My dad died earlier this month.
Although he had been declining in health for quite some time, it was still unexpected. I am still processing his loss.
When my stepmom found my dad unresponsive one morning in late December, there was some confusion about my dad’s medical directives.
Although my dad had signed a Living Will years ago, his doctor never signed a DNR (Do Not Resuscitate) order. Given his rapidly declining poor health, I suspect that my dad might have considered a DNR had he been explained the difference between a DNR and a Living Will.
While both documents address end-of-life scenarios, they serve distinct purposes.
A Living Will (a medical directive that we often prepare for clients in our office as a part of their estate plans) is a legal document that outlines an individual’s preference regarding medical treatment in case a person becomes unable to communicate their wishes.
In layman’s terms, a Living Will in Florida says that if you become incapacitated and unable to express your own medical wishes AND you have either a terminal condition, an end-stage condition, or you are in a persistent vegetative state AND two physicians have determined that there is no medical probability of your recovery AND the only way your body can be kept alive it by artificial means, under all of those circumstances, you would NOT want to be maintained indefinitely on artificial life support.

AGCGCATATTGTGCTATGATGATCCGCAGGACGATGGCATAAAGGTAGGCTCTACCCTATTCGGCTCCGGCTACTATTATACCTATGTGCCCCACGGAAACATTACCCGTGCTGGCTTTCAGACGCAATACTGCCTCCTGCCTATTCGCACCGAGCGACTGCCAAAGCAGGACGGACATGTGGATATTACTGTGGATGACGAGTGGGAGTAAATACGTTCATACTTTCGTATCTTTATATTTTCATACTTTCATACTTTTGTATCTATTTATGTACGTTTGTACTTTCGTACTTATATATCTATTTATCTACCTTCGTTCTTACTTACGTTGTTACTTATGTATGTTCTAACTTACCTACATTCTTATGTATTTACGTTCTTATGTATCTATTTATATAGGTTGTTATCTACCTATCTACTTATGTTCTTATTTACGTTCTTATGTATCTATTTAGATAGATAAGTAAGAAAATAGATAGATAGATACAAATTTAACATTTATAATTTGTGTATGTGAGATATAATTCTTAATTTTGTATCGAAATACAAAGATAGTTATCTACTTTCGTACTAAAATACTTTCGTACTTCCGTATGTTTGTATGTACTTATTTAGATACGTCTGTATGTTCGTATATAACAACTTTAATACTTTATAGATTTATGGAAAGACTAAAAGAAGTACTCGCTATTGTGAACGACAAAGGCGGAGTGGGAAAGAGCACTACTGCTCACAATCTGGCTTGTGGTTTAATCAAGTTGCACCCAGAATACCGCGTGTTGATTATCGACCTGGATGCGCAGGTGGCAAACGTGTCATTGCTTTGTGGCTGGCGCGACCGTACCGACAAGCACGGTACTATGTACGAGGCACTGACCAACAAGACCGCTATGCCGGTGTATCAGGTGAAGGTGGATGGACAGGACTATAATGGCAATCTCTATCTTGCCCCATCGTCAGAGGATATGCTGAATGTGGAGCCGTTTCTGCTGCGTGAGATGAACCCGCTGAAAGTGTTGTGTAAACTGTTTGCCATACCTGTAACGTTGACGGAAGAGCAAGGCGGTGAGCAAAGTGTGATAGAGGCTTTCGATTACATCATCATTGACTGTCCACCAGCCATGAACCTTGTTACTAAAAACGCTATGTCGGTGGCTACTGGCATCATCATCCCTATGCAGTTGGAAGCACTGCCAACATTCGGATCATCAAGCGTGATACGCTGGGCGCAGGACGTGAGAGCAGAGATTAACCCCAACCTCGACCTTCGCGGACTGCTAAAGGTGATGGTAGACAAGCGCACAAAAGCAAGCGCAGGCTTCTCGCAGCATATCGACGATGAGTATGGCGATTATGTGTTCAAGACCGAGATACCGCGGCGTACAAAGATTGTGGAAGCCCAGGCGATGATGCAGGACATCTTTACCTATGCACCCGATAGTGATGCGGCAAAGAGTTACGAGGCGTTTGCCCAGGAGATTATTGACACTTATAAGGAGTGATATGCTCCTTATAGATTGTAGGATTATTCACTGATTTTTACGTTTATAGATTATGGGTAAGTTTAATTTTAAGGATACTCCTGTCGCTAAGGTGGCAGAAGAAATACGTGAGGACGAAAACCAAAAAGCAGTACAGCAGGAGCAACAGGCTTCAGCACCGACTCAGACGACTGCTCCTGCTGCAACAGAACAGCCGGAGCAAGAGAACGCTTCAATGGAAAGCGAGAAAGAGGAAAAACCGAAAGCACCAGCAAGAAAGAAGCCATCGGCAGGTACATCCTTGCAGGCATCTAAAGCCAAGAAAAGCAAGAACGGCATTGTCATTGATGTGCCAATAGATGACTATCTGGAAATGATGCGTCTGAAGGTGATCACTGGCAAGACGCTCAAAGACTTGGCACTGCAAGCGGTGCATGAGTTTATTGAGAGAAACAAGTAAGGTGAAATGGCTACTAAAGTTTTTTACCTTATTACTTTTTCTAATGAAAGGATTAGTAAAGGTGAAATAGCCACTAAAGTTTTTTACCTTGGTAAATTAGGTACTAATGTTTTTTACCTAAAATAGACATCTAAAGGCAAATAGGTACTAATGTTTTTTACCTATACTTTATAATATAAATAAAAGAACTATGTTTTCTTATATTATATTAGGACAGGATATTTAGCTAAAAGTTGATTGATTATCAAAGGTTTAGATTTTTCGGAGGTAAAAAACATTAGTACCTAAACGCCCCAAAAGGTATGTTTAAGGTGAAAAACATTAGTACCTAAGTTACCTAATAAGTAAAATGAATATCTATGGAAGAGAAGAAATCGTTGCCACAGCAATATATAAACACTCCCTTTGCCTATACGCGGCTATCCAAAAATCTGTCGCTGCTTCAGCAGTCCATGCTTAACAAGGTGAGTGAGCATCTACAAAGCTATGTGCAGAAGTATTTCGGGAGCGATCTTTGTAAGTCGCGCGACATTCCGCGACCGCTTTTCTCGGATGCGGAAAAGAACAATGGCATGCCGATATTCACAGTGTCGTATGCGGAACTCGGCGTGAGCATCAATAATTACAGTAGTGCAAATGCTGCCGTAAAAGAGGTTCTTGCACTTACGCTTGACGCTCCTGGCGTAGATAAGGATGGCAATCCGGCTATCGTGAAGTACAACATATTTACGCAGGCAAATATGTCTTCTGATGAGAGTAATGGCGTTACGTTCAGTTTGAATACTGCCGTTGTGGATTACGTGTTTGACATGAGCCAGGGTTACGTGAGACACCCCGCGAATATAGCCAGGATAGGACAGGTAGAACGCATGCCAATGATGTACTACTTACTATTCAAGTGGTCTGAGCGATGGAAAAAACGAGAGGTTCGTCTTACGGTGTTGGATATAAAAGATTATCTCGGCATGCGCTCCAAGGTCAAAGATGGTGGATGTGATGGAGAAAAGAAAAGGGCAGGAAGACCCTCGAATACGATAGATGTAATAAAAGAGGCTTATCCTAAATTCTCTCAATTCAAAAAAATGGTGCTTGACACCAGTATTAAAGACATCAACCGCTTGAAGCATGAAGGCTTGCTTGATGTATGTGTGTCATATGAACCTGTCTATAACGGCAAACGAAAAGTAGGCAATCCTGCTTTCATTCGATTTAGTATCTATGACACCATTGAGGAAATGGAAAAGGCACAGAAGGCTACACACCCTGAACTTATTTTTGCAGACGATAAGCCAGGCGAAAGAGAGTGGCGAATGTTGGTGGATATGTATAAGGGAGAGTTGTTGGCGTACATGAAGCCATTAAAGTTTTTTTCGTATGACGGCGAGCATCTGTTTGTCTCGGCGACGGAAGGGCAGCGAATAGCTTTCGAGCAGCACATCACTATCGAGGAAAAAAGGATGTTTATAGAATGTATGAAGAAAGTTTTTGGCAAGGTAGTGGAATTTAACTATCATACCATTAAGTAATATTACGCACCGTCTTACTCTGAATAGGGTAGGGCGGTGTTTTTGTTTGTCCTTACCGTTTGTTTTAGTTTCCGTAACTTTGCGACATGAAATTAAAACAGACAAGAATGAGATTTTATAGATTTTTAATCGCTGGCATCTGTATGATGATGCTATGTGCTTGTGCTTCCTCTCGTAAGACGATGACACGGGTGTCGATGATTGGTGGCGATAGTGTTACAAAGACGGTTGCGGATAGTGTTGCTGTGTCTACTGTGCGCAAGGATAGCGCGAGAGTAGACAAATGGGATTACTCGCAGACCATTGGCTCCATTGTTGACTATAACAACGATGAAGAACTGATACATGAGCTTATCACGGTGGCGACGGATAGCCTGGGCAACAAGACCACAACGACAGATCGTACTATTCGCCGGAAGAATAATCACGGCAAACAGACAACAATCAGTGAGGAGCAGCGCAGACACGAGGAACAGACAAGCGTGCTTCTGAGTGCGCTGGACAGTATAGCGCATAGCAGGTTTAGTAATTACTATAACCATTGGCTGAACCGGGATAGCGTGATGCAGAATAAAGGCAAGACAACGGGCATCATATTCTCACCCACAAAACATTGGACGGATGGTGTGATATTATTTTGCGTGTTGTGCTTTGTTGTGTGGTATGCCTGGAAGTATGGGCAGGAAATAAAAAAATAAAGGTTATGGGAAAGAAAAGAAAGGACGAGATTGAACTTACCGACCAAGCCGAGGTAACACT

Living Wills are common medical directives that many estate planning clients choose to sign in our office.
You can download your own Five Wishes Living Will health care directive from our website here.
A DNR order, on the other hand, is a medical directive that indicates a person’s desire to avoid CPR in the vent of cardiac or respiratory arrest. When a person has a DNR order signed by their physician, medical professionals will not attempt life-saving measures, such as chest
compressions, artificial ventilation, or defibrillation.
While both a DNR and a Living Will can be crucial components of advance care planning, they serve different purposes. A DNR focuses specifically on the decision to withhold CPR during emergencies, while a Living Will provides a more comprehensive set of instructions regarding various medical interventions in the event of incapacitation.
Who knows? Perhaps even if my dad did have a DNR, he may still have lingered the week that he did in the hospital anyway. It was sad to watch but at least my stepmom and I take comfort knowing that he was not in any pain at the end.
Kristen “Navigating Loss of a Parent Sucks” Marks